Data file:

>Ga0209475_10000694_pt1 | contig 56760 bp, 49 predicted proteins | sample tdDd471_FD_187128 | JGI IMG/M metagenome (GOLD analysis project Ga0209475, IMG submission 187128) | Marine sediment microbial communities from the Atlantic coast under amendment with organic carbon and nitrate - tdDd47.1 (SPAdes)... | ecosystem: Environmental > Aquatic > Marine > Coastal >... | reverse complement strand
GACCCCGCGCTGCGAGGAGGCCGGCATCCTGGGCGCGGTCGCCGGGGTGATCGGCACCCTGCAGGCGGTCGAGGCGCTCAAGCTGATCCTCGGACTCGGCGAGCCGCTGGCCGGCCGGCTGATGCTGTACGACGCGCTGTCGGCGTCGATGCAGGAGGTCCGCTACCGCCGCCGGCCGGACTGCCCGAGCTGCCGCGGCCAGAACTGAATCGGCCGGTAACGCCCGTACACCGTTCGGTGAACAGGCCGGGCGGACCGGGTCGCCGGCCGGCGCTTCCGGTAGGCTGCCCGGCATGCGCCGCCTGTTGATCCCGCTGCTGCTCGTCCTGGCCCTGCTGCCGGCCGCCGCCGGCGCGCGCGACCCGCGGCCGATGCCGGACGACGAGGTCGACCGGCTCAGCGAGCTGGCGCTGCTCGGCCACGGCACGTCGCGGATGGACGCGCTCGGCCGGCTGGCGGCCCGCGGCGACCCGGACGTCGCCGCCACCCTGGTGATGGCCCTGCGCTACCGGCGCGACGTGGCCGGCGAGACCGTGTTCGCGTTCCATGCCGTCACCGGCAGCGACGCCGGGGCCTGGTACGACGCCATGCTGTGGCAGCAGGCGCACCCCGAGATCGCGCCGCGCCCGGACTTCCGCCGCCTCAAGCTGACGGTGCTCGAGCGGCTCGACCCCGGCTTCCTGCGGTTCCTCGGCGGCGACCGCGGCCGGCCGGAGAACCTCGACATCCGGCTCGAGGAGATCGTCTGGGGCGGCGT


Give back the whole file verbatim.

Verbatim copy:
>Ga0209475_10000694_pt1 | contig 56760 bp, 49 predicted proteins | sample tdDd471_FD_187128 | JGI IMG/M metagenome (GOLD analysis project Ga0209475, IMG submission 187128) | Marine sediment microbial communities from the Atlantic coast under amendment with organic carbon and nitrate - tdDd47.1 (SPAdes)... | ecosystem: Environmental > Aquatic > Marine > Coastal >... | reverse complement strand
GACCCCGCGCTGCGAGGAGGCCGGCATCCTGGGCGCGGTCGCCGGGGTGATCGGCACCCTGCAGGCGGTCGAGGCGCTCAAGCTGATCCTCGGACTCGGCGAGCCGCTGGCCGGCCGGCTGATGCTGTACGACGCGCTGTCGGCGTCGATGCAGGAGGTCCGCTACCGCCGCCGGCCGGACTGCCCGAGCTGCCGCGGCCAGAACTGAATCGGCCGGTAACGCCCGTACACCGTTCGGTGAACAGGCCGGGCGGACCGGGTCGCCGGCCGGCGCTTCCGGTAGGCTGCCCGGCATGCGCCGCCTGTTGATCCCGCTGCTGCTCGTCCTGGCCCTGCTGCCGGCCGCCGCCGGCGCGCGCGACCCGCGGCCGATGCCGGACGACGAGGTCGACCGGCTCAGCGAGCTGGCGCTGCTCGGCCACGGCACGTCGCGGATGGACGCGCTCGGCCGGCTGGCGGCCCGCGGCGACCCGGACGTCGCCGCCACCCTGGTGATGGCCCTGCGCTACCGGCGCGACGTGGCCGGCGAGACCGTGTTCGCGTTCCATGCCGTCACCGGCAGCGACGCCGGGGCCTGGTACGACGCCATGCTGTGGCAGCAGGCGCACCCCGAGATCGCGCCGCGCCCGGACTTCCGCCGCCTCAAGCTGACGGTGCTCGAGCGGCTCGACCCCGGCTTCCTGCGGTTCCTCGGCGGCGACCGCGGCCGGCCGGAGAACCTCGACATCCGGCTCGAGGAGATCGTCTGGGGCGGCGT